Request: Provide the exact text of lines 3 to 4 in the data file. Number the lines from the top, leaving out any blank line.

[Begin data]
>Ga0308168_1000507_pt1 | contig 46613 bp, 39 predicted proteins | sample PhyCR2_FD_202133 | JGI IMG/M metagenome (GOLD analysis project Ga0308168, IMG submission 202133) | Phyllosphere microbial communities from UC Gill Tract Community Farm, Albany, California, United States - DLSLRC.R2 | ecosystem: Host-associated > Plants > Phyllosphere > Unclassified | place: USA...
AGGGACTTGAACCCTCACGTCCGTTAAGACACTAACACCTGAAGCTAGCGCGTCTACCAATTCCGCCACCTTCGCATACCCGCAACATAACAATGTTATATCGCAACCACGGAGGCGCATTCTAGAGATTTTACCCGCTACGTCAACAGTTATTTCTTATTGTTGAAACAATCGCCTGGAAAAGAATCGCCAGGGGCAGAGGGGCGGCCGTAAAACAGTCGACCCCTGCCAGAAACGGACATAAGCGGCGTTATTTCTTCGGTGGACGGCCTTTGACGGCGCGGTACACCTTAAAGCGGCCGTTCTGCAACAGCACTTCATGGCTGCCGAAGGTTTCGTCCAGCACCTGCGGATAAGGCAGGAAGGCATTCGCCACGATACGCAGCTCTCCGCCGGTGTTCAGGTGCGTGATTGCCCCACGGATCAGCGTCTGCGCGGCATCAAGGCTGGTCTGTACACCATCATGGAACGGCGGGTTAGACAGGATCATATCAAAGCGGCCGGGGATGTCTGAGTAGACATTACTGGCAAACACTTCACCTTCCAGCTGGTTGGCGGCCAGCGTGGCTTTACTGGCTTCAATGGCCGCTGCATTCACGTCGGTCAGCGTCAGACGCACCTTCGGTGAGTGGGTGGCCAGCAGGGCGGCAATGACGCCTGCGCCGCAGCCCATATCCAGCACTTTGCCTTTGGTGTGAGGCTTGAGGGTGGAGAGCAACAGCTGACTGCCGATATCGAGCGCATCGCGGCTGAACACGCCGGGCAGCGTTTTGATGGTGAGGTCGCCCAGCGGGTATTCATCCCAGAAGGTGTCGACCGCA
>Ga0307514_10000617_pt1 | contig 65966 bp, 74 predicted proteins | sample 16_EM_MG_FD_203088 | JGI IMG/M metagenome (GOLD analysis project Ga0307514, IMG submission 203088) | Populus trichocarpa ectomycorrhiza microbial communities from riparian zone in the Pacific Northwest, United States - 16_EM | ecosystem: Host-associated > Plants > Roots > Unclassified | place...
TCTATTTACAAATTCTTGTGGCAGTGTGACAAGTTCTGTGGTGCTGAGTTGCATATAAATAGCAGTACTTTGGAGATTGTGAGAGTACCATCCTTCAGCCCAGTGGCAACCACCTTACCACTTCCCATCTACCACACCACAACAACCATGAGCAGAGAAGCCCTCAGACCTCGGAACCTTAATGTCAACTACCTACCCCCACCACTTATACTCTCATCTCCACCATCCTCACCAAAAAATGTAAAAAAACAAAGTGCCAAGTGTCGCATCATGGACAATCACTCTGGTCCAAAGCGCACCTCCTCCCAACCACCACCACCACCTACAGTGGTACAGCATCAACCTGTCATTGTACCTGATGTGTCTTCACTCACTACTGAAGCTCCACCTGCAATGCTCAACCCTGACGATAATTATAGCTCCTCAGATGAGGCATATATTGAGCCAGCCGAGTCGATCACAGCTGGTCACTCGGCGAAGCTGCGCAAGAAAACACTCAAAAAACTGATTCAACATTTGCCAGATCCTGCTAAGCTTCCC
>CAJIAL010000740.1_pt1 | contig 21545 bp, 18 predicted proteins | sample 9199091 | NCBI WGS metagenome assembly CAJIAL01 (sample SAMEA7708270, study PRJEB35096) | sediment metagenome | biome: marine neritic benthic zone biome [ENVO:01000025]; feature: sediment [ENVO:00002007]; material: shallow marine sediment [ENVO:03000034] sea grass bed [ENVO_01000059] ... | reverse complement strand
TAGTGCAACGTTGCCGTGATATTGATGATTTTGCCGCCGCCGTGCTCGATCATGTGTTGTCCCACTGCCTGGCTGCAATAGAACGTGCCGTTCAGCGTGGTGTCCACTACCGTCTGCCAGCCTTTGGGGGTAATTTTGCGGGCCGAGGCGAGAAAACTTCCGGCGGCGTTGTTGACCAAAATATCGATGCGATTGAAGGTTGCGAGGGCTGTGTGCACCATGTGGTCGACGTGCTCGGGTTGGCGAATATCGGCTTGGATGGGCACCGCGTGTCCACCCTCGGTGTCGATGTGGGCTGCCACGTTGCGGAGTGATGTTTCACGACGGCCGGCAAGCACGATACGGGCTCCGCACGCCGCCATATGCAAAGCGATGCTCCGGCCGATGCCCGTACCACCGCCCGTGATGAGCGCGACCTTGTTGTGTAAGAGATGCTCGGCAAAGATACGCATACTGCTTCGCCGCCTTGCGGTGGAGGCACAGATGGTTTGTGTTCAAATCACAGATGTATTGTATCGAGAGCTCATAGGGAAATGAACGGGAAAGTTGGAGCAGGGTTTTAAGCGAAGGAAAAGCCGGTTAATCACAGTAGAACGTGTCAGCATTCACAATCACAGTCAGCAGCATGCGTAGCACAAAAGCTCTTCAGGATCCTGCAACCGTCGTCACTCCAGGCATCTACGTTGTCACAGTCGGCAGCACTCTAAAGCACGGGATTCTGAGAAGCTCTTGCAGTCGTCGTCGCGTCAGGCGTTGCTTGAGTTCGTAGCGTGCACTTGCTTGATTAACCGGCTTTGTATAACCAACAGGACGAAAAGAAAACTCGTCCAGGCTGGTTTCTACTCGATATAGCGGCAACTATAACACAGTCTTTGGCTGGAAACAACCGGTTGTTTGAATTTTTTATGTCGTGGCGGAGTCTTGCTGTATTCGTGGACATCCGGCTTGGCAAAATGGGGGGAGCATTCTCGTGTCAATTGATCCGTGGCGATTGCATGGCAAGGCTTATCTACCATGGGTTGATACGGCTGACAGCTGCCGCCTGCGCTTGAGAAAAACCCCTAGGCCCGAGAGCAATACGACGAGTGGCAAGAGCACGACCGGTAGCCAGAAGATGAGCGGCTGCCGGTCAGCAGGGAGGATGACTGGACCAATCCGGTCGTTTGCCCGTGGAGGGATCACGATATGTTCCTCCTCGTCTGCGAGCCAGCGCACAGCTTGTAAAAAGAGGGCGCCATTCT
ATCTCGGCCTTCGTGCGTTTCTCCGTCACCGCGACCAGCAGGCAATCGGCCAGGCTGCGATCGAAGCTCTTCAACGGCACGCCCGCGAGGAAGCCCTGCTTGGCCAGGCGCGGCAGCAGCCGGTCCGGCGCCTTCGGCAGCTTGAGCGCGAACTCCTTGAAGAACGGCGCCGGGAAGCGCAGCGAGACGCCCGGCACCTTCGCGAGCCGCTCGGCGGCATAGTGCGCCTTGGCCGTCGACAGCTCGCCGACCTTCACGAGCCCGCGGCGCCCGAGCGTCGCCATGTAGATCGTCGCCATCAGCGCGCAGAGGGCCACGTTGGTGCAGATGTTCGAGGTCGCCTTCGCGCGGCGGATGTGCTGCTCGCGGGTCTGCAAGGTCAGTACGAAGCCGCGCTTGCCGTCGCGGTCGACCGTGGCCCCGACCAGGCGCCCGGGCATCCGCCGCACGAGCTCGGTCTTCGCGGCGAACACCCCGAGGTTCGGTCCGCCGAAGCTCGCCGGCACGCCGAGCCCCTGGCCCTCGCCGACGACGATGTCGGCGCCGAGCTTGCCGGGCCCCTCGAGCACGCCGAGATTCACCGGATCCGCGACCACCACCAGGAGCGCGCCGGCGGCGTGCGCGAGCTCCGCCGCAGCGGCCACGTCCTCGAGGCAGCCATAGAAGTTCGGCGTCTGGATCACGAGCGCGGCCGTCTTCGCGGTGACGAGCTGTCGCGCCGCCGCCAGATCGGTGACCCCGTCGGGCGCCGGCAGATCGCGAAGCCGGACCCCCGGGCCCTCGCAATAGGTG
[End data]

>Ga0307514_10000617_pt1 | contig 65966 bp, 74 predicted proteins | sample 16_EM_MG_FD_203088 | JGI IMG/M metagenome (GOLD analysis project Ga0307514, IMG submission 203088) | Populus trichocarpa ectomycorrhiza microbial communities from riparian zone in the Pacific Northwest, United States - 16_EM | ecosystem: Host-associated > Plants > Roots > Unclassified | place...
TCTATTTACAAATTCTTGTGGCAGTGTGACAAGTTCTGTGGTGCTGAGTTGCATATAAATAGCAGTACTTTGGAGATTGTGAGAGTACCATCCTTCAGCCCAGTGGCAACCACCTTACCACTTCCCATCTACCACACCACAACAACCATGAGCAGAGAAGCCCTCAGACCTCGGAACCTTAATGTCAACTACCTACCCCCACCACTTATACTCTCATCTCCACCATCCTCACCAAAAAATGTAAAAAAACAAAGTGCCAAGTGTCGCATCATGGACAATCACTCTGGTCCAAAGCGCACCTCCTCCCAACCACCACCACCACCTACAGTGGTACAGCATCAACCTGTCATTGTACCTGATGTGTCTTCACTCACTACTGAAGCTCCACCTGCAATGCTCAACCCTGACGATAATTATAGCTCCTCAGATGAGGCATATATTGAGCCAGCCGAGTCGATCACAGCTGGTCACTCGGCGAAGCTGCGCAAGAAAACACTCAAAAAACTGATTCAACATTTGCCAGATCCTGCTAAGCTTCCC